Death upsets us because it reminds us of our own mortality


Photo courtesy of

Driving into work on a sub-zero Monday morning preparing for a busy week – feeling a little groggy – so I treated myself to a hazelnut soy latte, (no foam, please) on my way in. I knew it was going to be a long week.

I had no idea.

It’s 7 am when I get to the office. I say good morning, plop my latte down and unpack my computer when my phone starts buzzing.

It’s my dad. He just called last night asking if we fixed the furnace. I figured he was calling again because he found a new reason why I should replace my furnace right now.

It had nothing to do with the furnace.


Vovó died.

WHAT? I respond. Like I want him to say it again, but not really.

What happened? Is all I could muster – shocked and unprepared. I didn’t rehearse this one in my head yet.

See, she was healthy. She was 91. I feel incredibly lucky to have had a grandmother in my life as long as I did – and that my kids will remember their great-grandmother.

Immediately, I felt the uncontrollable need to pack up my stuff, hop in the car and head straight there. Do not pass go, do not stop at the border – just go.

I didn’t quite do that – family, logistics, etc., but I did leave the next morning – packing up the kids and headed out for an eight-hour drive.


The kids experienced the death of two of their dogs, and one of their goldfish in the past year. So they’ve experienced some loss from death, however, this was the first family death we’ve experienced.

I had a lot of uncertainties.

Enter all the questions…

  • How do I tell them?
  • Will they get upset?
  • Should they come to the funeral?
  • Should they come to the viewing? What should we do at the viewing? Should I let them see her?

I trusted my gut and was open and honest about as much of the whole event as made sense.

When I came home from work and told the kids, they got upset.

Not because they were necessarily upset about their grandmother, but because it upset talking me to tell them about it.

Each kid handled the events of the next few days differently. Jacob – 7, kept his distance, asked a few questions. Talia – 4 was very curious and had many, many questions. At the viewing she wanted to go up and see her several times, touch her. She wanted me to touch her first. Which I don’t particularly feel the need to, but did it to show Talia it wasn’t scary.

I told the kids it’s not scary, and the body is just a shell. A former house for the soul.


A place where consciousness used to live.


It wasn’t until after we arrived home I had another perspective to think about. Ry talked to the kids about it again, echoing all the things they’ve heard from us over the past few days.

We discussed how people get sad and upset when people die. Then Ry said something that made me pause…

“People only get so upset when someone dies because it reminds them of their own mortality.”

It’s a reminder that we too, will all die.

I mean, of course, I know I’ll die… in the future, elusive, “someday” when I’m 108, while drinking a glass of wine.

Of course, it could also be later today. Or next week. Or next month.


I got curious. Is that really why I was upset?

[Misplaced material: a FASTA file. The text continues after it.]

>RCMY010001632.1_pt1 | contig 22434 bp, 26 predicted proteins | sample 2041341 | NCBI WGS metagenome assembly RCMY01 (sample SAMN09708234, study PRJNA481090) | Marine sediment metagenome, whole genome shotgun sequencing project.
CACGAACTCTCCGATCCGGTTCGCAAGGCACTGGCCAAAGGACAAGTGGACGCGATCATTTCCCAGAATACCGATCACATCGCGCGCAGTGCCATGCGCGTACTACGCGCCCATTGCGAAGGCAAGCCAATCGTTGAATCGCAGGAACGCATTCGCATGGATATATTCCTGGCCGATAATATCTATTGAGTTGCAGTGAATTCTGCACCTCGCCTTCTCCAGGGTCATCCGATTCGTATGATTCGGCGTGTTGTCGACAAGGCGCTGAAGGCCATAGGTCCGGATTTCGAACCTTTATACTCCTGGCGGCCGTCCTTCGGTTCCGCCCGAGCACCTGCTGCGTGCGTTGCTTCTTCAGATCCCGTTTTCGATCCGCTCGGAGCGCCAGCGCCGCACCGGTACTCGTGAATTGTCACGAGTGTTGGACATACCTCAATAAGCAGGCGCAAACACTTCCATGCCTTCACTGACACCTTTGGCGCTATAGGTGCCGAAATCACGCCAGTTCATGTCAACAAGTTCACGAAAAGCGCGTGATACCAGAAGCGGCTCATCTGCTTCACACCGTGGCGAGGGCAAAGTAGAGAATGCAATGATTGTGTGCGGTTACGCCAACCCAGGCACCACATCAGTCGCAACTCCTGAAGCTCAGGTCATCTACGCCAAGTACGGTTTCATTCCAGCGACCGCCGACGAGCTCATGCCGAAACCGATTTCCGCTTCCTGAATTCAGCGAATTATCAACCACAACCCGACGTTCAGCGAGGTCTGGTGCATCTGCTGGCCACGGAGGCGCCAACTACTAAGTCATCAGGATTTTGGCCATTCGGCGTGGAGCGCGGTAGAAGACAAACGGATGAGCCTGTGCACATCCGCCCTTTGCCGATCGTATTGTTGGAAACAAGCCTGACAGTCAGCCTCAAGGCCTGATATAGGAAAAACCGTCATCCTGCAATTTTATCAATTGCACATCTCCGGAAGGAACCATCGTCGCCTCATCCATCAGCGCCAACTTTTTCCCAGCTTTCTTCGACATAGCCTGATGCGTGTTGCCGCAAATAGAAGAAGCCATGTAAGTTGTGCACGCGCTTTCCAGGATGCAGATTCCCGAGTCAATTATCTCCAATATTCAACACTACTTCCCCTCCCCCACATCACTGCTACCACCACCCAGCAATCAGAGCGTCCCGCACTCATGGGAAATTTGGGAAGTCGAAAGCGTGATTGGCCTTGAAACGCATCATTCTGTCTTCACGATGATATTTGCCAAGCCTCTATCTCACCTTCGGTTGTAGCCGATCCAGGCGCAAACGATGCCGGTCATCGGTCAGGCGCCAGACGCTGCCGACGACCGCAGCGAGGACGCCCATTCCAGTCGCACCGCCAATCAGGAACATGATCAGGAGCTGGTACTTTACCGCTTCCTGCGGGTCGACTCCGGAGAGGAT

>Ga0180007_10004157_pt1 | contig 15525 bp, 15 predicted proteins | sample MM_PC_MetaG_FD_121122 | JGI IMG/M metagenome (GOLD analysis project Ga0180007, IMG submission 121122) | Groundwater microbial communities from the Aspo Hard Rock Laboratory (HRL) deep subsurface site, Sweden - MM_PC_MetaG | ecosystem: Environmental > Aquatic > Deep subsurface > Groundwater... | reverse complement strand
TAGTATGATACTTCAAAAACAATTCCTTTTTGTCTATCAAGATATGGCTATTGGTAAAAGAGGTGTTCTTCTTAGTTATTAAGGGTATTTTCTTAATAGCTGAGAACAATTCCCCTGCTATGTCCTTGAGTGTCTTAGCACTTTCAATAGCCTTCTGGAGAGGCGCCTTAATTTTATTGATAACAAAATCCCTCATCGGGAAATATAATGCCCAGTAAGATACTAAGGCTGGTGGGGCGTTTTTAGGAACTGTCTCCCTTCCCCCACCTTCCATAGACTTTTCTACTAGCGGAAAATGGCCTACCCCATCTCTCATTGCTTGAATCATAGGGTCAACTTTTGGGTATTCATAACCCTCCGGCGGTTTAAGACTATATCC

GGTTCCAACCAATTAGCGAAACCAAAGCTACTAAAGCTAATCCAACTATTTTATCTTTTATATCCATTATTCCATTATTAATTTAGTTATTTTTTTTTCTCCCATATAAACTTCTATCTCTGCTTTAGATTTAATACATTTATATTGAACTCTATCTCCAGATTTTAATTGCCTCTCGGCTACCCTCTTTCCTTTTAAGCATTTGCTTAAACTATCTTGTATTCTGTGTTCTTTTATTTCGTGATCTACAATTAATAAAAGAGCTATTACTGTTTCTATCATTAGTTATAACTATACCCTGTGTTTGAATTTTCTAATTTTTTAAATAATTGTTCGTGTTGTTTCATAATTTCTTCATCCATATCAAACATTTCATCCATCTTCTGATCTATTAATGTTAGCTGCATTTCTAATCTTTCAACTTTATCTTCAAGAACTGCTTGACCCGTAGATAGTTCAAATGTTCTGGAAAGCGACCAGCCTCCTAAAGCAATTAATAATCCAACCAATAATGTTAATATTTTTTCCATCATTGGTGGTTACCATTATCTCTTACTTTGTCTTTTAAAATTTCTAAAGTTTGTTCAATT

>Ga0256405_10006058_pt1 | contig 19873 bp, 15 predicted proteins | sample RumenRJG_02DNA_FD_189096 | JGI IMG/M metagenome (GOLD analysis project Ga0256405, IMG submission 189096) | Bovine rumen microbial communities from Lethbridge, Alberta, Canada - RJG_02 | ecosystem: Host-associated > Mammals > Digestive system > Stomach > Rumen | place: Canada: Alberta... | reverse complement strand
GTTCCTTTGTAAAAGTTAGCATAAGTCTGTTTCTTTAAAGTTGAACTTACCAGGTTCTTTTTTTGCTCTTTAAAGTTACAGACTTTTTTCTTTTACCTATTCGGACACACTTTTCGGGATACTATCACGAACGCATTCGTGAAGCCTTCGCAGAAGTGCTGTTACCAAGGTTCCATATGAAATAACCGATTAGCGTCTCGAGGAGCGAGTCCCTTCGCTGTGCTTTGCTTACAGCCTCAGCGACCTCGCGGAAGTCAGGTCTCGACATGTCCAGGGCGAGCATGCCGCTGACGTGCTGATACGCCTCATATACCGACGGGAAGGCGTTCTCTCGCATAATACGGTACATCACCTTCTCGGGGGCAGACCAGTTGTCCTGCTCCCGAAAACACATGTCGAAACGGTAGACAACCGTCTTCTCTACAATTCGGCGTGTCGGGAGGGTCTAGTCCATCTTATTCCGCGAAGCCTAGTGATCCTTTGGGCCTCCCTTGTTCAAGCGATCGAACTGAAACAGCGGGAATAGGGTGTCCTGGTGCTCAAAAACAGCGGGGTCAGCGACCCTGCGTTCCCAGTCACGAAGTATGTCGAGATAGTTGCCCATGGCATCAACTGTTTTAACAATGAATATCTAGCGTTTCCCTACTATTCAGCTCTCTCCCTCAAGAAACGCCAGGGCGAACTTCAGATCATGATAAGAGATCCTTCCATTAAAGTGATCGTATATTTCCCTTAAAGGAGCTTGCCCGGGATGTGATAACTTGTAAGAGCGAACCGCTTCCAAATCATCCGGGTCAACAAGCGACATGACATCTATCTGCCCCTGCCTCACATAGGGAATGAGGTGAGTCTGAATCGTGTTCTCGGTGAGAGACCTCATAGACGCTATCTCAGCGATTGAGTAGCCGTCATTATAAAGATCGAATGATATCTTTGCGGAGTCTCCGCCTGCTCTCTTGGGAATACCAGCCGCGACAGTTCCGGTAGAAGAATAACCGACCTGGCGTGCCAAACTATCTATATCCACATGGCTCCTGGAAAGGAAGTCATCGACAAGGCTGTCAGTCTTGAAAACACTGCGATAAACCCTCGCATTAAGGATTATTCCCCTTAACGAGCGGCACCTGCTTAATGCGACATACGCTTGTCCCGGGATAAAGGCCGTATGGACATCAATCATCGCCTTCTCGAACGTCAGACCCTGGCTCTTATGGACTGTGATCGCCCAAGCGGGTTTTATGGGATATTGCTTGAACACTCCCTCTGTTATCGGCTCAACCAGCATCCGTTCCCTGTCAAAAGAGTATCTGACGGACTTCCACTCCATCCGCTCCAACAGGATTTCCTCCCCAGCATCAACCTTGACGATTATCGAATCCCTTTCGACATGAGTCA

Was I upset because seeing death reminds me of my own – is this true? When someone dies we’re not sad for them. We’re sad for ourselves, we feel sad when we think about the loss of people closest to them.

SO…what happens when we’re reminded of our own mortality?

We realize it could be us. Any day. Any minute. The next inhale might not come.

We start questioning how we’re spending our time.

How we’re interacting with people.

How we’re harboring resentments, and hate…and for what?

How much time we’re spending with the people we love.

We didn’t make it up to visit the family, including vovó for Christmas this year – one of my favorite holidays with my grandparents growing up.

The thought entered my mind that I should have gone up for Christmas this year. I tried to regret it.

Something was pulling me there, that place of regret and resentment. Except I didn’t go there this time.

Would living with this regretful thought serve me? Would it change anything? Could I find a good reason to keep thinking this way?

NO – I couldn’t. So I let it go.

When we’re reminded of our own death we might say no to a project that doesn’t excite us. We’ll cuddle on the couch for an extra 30 minutes and let the dishes (the vacuuming, and the laundry) wait.

We’re kinder. We’re present. We live in the moment. What other way is there to live? Living in our pasts doesn’t serve us, and constantly worrying about what could have been or should have been doesn’t serve us.

I hesitated to write this initially. But I was curious to explore the thought.

I started to write my thoughts, then put this piece down. Then, earlier this week, when I got to work something went flying out of my purse – I looked around and couldn’t see what it was. Later when reaching for my hand cream to fix my dry, January hands, I noticed something shiny and gold. It was one off vovó’s pins. My uncle offered up some of her sweaters and coats to the family, and she had a pin on just about every sweater and jacket she owned.

I picked this piece of writing back up and committed to finishing it.

Memento mori.

Photo courtesy of

PS - deathbed thoughts